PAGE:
Warning! Don’t think you can get away with just tossing your espresso into a larger cup size.
The cup size for any espresso is extremely important. If you pour the espresso into a larger coffee cup or coffee mug instead of an espresso cup, the crema will spread out, causing it to thin and disappear quickly. The size of an espresso cup also protects your coffee from getting cold too quickly.
Something Off the Beaten Path
Are you looking for something a little less traditional than the type of drinks mentioned above? Why not try a macchiato or a cortado? You don’t even have to fly to Italy or Spain to enjoy these drinks.
If you prefer more of a milk-based drink, a cortado typically uses a glass cup that is 4.5 ounces. Not too familiar with a cortado? You can find more information on it by clicking here.
If a stronger taste is more your style, then a macchiato might just be the way to go. With its 2:1 ration of espresso and milk, this drink not only has a stronger coffee taste but it’s also good to drink before running out the door. Since it only requires a 2-3 ounce cup with less milk than a piccolo latte, you can finish it quickly while still enjoying its rich taste.
Now that we’ve covered various cup sizes for your everyday lives, what about sizes for when you’re on the go?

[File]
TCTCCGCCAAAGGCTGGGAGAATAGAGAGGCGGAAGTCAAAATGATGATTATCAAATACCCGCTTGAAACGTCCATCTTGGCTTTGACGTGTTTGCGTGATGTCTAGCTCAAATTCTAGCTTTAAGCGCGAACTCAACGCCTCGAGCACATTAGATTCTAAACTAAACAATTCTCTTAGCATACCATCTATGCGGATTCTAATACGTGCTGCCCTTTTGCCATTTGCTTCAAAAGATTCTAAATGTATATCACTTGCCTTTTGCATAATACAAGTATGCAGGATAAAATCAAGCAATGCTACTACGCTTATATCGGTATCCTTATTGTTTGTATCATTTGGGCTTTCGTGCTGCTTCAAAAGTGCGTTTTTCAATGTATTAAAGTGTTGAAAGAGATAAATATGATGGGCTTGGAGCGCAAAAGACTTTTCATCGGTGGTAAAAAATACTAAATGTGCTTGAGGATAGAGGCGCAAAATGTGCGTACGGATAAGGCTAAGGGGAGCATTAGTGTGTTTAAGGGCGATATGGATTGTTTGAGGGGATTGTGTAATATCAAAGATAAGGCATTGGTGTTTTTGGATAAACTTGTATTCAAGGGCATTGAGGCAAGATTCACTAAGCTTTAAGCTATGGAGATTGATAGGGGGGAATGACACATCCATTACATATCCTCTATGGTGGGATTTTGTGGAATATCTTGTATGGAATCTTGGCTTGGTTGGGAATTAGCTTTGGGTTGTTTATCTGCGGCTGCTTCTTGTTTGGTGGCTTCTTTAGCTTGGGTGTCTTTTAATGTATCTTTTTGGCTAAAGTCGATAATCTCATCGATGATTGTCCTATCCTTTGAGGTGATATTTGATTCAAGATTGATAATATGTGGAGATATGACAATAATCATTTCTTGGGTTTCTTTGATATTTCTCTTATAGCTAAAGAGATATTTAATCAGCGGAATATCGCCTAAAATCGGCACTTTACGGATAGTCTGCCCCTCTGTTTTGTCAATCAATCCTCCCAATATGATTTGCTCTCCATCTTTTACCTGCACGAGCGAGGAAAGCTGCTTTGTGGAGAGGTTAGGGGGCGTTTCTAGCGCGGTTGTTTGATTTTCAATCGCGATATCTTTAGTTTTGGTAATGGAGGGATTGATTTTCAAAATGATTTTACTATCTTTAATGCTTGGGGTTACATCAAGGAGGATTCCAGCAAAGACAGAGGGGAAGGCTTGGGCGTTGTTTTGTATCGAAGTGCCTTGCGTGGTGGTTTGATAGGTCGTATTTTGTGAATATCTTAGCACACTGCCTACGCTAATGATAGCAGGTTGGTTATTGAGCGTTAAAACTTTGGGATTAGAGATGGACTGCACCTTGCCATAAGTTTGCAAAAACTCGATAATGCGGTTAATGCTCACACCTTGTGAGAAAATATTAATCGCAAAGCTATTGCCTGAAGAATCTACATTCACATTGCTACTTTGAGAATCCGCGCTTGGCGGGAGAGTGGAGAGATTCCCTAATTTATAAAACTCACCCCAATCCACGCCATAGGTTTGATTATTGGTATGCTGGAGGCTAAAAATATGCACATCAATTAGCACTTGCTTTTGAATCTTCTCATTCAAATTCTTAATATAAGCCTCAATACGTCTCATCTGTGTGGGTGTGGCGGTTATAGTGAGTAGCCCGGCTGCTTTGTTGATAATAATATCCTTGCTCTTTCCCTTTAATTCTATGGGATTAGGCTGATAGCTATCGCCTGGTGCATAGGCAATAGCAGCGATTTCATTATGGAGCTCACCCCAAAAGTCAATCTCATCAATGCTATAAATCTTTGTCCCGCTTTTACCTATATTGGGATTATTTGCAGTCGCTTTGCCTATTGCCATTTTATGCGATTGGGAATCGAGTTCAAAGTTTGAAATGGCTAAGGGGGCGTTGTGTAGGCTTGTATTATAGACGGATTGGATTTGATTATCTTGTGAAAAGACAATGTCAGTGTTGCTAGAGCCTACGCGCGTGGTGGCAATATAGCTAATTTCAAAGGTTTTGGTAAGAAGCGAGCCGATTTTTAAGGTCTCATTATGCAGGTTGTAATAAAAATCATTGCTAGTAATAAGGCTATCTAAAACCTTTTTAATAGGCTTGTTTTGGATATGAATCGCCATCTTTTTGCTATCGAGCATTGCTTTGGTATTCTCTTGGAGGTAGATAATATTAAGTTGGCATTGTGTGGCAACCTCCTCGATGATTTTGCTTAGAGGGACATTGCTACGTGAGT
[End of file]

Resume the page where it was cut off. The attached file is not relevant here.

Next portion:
Whether you use them to carry coffee, tea, or simply just water, travel mugs and tumblers have become an essential part of our everyday lives.
As avid users of travel mugs and tumblers ourselves, we know that the perfect drinkware can literally make or break your day. Nightmares of leaky travel mugs while running to work flashing before your eyes? We know.
Having the right fit can really make a difference. Both the size and the volume of liquid these travel cups can hold are part of that experience. The average size is 15-20 ounces, but depending on your needs you can occasionally find ones that are designed to be both bigger or smaller. This means there is always something for everyone.
Starbucks Coffee Cup Sizes
Some mornings just need an extra kick to them. But how many ounces is a large coffee? Technically, a large cup of coffee would be known as a 16-ounce cup. However, Starbucks coffee changed the game by getting rid of naming standard coffee cup sizes and coffee mug sizes by the actual number.
Instead, they had the brilliant idea to give them the names “short” (8 oz), “tall” (12 oz), “grande” (16 oz), and “venti” (20 oz). So now their customers can walk into any Starbucks around the world, language barriers aside, and they can order any of their drinks in any of their sizes without a sweat. Thank you globalization!
By only having their tall, grande, and venti on display, they have also simultaneously made it socially acceptable for the tall (12 oz) to be the new small, a grande, a medium, and a venti, a large. We see what you did there Starbucks.
The Take Home
There are many different sizes when it comes to coffee cups and mugs. It even differs between countries around the world. Starbucks may have changed the game by renaming its sizes, but whenever there isn’t a Starbucks around the corner, or you have to be your own at-home barista, you now know which sizes of cups you need.
We don’t expect you to run home and start measuring all the cups and mugs in your cupboard. But now that you have the knowledge, you can make an informed and educated decision on which one works best for your own personal beverage of choice.